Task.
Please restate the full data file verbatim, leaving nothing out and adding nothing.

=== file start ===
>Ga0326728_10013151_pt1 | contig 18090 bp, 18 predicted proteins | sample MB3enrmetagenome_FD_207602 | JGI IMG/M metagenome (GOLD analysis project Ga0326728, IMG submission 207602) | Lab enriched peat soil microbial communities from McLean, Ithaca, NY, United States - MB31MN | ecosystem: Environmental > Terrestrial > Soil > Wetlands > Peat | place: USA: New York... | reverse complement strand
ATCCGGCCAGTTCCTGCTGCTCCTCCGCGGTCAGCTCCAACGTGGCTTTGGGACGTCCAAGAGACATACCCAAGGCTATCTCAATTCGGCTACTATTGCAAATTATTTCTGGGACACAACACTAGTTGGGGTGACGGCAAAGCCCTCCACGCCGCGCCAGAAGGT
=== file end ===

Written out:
>Ga0326728_10013151_pt1 | contig 18090 bp, 18 predicted proteins | sample MB3enrmetagenome_FD_207602 | JGI IMG/M metagenome (GOLD analysis project Ga0326728, IMG submission 207602) | Lab enriched peat soil microbial communities from McLean, Ithaca, NY, United States - MB31MN | ecosystem: Environmental > Terrestrial > Soil > Wetlands > Peat | place: USA: New York... | reverse complement strand
ATCCGGCCAGTTCCTGCTGCTCCTCCGCGGTCAGCTCCAACGTGGCTTTGGGACGTCCAAGAGACATACCCAAGGCTATCTCAATTCGGCTACTATTGCAAATTATTTCTGGGACACAACACTAGTTGGGGTGACGGCAAAGCCCTCCACGCCGCGCCAGAAGGT